Previous systematic reviews and meta-analysis75 evaluated the effect of anodal tDCS on PT in healthy subjects compared with sham intervention. Similar to our results, they found a significant increase in PT (MD 12.57, 95% CI: 6.29-18.85); however, they did not report the results using a standardized effect size, which hinders the comparison with our findings.
Our findings by population show that both healthy and pain populations increased their PT values; however, we found higher increases in the pain population; these results could be explained due to a ceiling effect. In other words, pain neurocircuitry dysfunction provides a more extensive range of modulation of this system because there is a limit for the enhancement of the endogenous inhibitory pain system. This supports that noninvasive motor cortex stimulation is a brain state–dependent technique35 with a high potential to modulate pain, especially in dysfunctional and maladaptive pain networks in patients with chronic pain. However, owing to the heterogeneous included pain populations, further studies are needed to elucidate the effects in specific pain conditions.
4.3. Motor cortex stimulation effects on conditioned pain modulation
In this meta-analysis, both techniques (tDCS and rTMS) showed a similar direction in CPM effects in both healthy and pain populations, although they have different mechanisms of action. In contrast to the PT results by population, the CPM effect was similar in both, suggesting a higher neuroplasticity potential of the descending inhibitory pathways related to CPM effects and potentially less ceiling effect. It may also indicate that CPM is a better marker to address, understand, and measure the mechanistic effects of motor cortex stimulation.
We hypothesize that noninvasive motor cortex stimulation could have modulated motor cortex excitability restoring the inhibitory effects on pain circuits, as seen in neuropathic pain and other types of pain.3,47 In fact, lack of inhibition by the motor cortex leads to decreased endogenous pain inhibitory pathways.13,60 This fact is supported by some studies that showed CPM as a possible predictor of chronic pain development.39,60 Moreover, studies advocate that CPM could be used as a possible prognosis factor for pain-sensitized patients and, therefore, could be used as a predictor of higher pain level experience. One idea is also to explore CPM as a possible prognostic variable for tDCS and rTMS, as recently proposed in another trial.71 In addition, one possibility is to use motor cortex stimulation to enhance the endogenous pain inhibitory system as to “prevent” pain in a healthy population exposed to a nociceptive stimulus.4,28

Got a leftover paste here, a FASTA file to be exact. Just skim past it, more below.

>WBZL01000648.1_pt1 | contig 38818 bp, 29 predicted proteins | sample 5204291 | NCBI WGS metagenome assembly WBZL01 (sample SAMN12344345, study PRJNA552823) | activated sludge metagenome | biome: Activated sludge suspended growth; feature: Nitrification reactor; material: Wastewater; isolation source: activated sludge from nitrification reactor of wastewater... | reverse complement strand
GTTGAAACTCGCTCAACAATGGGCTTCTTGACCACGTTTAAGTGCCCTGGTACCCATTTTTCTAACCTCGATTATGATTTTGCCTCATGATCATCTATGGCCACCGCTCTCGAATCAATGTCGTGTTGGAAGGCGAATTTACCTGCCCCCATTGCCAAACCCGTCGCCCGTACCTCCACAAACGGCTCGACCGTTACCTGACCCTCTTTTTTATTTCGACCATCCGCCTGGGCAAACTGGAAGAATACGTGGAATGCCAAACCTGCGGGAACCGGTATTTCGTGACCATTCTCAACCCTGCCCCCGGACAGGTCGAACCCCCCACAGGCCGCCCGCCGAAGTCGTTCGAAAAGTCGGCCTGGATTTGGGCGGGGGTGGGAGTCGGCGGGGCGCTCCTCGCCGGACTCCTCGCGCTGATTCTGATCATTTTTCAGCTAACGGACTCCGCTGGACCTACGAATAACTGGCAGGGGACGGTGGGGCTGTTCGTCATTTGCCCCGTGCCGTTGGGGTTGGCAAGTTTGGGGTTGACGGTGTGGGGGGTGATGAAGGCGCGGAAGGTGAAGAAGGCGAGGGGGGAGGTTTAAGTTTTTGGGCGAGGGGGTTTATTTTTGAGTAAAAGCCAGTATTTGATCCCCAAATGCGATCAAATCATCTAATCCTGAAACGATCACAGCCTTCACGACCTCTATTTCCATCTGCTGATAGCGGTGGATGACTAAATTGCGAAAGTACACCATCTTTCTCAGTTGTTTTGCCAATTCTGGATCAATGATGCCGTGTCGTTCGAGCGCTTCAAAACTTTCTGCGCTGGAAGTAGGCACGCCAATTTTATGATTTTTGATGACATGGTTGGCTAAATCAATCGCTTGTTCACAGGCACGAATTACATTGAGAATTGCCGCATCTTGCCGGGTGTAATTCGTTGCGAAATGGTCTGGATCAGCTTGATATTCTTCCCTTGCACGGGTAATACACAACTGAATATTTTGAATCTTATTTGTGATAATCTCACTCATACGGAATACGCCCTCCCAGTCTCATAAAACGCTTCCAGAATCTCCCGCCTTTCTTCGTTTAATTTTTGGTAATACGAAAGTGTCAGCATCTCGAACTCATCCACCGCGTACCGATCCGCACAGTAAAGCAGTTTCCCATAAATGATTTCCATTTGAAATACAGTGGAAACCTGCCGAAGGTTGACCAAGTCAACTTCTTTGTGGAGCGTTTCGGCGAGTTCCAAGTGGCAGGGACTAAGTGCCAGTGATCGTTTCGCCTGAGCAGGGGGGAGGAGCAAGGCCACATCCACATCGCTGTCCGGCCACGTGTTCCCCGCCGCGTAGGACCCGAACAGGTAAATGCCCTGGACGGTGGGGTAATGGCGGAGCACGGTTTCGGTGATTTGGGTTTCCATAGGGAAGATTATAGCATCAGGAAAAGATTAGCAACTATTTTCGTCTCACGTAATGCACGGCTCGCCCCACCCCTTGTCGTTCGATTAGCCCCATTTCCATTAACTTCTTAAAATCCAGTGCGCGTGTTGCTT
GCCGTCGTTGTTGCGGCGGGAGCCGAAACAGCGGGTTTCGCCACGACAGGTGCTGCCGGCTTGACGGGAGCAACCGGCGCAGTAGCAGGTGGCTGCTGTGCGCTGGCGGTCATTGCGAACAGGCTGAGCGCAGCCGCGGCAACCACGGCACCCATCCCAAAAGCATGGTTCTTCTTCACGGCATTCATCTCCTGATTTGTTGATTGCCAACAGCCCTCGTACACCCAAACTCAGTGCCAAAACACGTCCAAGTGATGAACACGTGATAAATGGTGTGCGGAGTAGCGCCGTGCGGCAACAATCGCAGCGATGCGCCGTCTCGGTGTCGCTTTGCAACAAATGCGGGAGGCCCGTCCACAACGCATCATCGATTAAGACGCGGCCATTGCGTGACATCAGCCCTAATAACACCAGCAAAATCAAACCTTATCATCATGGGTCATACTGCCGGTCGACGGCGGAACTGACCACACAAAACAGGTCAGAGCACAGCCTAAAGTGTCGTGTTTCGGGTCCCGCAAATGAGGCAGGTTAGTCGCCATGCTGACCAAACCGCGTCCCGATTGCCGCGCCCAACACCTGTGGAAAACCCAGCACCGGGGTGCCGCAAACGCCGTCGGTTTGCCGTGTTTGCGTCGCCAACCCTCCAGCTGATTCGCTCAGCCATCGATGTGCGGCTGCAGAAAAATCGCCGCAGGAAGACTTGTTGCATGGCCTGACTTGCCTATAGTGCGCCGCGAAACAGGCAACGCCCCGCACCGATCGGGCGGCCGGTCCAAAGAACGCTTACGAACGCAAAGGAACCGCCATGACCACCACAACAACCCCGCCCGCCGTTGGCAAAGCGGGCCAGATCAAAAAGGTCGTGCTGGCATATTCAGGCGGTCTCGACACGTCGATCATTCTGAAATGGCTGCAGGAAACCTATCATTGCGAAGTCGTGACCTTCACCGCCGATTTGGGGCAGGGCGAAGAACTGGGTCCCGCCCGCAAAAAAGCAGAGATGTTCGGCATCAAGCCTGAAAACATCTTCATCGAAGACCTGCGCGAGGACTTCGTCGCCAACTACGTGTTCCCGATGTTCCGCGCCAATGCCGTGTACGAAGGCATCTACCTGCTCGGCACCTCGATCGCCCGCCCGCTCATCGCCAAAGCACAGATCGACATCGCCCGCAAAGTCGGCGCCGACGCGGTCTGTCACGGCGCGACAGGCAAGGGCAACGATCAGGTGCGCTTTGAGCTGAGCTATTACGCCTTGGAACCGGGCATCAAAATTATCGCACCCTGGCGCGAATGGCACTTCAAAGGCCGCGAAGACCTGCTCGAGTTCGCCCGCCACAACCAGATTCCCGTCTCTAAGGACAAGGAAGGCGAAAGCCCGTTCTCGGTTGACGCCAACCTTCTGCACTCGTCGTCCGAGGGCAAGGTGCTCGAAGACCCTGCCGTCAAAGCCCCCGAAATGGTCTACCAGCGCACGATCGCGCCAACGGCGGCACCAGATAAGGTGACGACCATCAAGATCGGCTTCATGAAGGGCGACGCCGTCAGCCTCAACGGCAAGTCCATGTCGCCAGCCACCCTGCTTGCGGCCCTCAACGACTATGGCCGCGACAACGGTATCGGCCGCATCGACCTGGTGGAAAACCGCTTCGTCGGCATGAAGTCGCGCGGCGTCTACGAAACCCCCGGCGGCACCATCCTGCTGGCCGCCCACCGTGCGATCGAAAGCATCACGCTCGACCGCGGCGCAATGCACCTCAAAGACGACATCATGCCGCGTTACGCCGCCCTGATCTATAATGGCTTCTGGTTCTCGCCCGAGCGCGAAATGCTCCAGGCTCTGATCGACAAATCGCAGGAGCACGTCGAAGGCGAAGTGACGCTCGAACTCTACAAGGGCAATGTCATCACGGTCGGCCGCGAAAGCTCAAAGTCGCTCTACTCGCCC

More well-powered studies are needed to validate the CPM biomarker as a predictor of motor cortex stimulation effects in pain populations and to elucidate the relationship of CPM effect and pain levels in specific chronic pain populations.
4.4. Heterogeneity of methods of quantitative sensory testing and noninvasive brain stimulation protocols
The behavioral protocols change across the studies, measuring different variables of pain processing with different QST protocols; almost half of the studies used pressure PT, whereas others used heat, cold, or electrical stimuli. On the other hand, cold water stimuli were the most frequently used as the conditioning stimulus in CPM. We found that the type stimulus in the PT protocols is an important source of heterogeneity in the meta-analysis of pain populations; however, the pooled effect sizes are similar among those subgroups (online supplementary 5). In this context, the different QST protocols should not be a source of heterogeneity. In addition, different anatomical parts such as the forearm, hand, feet, and knee, among others, were used for the QST assessment. Although the healthy population should not be affected in different pain conditions, these different locations would be related to peripheral and central sensitization. Therefore, the information of these results might contribute to the heterogeneity and accuracy of our findings.
Another factor of heterogeneity of significant value is the difference in the stimulation parameters. Although we selected studies that had investigated the effects of the stimulation on the same cortical area, there are known differences between the underlying mechanisms of tDCS and rTMS and the number of sessions. However, we decided to do an exploratory pooled analysis42–44,49,50,52 because most of the included studies used an excitatory protocol over the motor cortex.
In addition, the statistical approach to analyze the QST outcomes (eg, proportion vs absolute number changes), the presence or not of follow-up, and quantity and duration variation of QST assessments across all the included studies (Table 1) highlight the need of acquiring more standardized data for a more precise QST outcome changes evaluation.